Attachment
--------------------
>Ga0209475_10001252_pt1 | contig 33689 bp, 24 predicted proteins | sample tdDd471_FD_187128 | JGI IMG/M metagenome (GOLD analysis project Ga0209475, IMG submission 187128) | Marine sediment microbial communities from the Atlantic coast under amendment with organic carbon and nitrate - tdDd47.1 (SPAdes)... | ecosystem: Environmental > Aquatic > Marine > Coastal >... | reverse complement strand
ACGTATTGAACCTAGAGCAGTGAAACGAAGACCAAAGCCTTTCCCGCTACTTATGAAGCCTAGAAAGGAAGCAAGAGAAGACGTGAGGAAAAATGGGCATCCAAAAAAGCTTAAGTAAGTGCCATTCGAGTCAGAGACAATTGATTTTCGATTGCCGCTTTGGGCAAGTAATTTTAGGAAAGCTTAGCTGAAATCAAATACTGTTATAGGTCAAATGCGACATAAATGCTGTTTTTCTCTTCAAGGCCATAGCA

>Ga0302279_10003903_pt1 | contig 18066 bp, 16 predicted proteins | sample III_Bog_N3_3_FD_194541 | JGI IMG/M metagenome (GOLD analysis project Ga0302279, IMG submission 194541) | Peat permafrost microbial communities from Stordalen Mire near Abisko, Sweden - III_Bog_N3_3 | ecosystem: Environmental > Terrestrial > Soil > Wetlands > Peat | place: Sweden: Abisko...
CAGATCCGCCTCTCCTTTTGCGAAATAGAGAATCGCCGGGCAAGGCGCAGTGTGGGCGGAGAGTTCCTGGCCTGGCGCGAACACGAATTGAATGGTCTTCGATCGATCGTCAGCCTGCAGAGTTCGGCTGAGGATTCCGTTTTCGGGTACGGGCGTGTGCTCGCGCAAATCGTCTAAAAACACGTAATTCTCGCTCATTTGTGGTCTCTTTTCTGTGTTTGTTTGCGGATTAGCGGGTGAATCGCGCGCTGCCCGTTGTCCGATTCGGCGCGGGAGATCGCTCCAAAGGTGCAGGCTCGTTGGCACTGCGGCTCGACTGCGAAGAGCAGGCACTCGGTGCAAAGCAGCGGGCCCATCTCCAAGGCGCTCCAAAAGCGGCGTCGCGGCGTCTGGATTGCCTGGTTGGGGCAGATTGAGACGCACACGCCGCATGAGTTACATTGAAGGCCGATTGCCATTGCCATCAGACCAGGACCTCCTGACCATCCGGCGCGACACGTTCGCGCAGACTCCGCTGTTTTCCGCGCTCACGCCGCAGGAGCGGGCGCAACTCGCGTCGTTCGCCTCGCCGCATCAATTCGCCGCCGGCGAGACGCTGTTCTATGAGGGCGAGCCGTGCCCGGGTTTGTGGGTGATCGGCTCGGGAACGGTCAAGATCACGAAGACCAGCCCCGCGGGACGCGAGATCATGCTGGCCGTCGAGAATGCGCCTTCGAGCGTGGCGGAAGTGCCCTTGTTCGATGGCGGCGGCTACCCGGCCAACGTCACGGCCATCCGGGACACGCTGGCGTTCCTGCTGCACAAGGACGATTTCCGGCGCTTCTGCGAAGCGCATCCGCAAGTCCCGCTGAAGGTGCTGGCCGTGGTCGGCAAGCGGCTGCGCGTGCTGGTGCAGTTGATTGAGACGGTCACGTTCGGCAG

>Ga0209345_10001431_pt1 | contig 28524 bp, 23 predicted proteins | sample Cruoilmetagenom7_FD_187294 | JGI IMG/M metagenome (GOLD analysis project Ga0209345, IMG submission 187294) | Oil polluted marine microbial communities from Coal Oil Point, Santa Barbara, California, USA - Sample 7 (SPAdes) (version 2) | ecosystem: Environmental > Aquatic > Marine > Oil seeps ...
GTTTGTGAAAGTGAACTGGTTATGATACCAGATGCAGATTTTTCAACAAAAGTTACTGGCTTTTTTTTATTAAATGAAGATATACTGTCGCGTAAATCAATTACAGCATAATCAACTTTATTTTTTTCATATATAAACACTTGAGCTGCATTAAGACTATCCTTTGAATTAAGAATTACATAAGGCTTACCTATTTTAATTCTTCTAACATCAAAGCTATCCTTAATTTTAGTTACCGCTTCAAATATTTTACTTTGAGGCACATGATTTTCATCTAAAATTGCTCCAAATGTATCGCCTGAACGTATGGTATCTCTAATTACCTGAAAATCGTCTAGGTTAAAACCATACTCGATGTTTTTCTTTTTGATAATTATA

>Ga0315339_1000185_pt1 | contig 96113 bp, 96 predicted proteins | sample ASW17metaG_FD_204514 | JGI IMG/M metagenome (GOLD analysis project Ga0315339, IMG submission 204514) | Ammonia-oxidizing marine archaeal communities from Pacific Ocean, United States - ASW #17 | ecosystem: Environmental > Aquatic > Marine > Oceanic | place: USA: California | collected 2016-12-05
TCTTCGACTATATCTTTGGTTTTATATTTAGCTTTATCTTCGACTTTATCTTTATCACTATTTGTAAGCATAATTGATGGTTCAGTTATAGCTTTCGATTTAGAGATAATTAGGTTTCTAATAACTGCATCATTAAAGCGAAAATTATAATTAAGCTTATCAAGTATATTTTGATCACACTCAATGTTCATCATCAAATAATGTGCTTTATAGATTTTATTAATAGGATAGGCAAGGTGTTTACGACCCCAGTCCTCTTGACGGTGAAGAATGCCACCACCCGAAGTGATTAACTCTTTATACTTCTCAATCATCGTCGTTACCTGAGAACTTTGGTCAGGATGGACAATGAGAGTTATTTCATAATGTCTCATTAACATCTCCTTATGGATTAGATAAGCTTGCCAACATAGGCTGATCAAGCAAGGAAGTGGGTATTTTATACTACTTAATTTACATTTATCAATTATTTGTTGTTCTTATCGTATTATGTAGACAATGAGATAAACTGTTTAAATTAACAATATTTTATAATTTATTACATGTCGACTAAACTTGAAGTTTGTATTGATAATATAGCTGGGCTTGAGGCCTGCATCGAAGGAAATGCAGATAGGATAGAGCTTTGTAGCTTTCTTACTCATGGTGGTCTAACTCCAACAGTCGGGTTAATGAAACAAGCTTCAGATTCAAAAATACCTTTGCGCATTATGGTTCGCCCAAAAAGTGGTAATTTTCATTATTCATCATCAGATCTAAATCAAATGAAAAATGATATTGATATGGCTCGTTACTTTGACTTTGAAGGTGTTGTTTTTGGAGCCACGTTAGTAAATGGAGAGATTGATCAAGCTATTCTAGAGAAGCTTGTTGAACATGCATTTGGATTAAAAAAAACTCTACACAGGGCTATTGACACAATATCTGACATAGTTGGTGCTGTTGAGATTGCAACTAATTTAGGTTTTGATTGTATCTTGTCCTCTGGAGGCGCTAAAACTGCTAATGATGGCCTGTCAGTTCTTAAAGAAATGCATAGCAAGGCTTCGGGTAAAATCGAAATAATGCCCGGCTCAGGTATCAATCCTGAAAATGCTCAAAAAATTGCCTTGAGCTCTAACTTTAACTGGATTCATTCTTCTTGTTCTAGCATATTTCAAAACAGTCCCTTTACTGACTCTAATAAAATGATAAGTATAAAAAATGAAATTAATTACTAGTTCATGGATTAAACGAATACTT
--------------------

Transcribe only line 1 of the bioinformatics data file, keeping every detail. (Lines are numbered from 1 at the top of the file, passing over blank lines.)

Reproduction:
>Ga0209475_10001252_pt1 | contig 33689 bp, 24 predicted proteins | sample tdDd471_FD_187128 | JGI IMG/M metagenome (GOLD analysis project Ga0209475, IMG submission 187128) | Marine sediment microbial communities from the Atlantic coast under amendment with organic carbon and nitrate - tdDd47.1 (SPAdes)... | ecosystem: Environmental > Aquatic > Marine > Coastal >... | reverse complement strand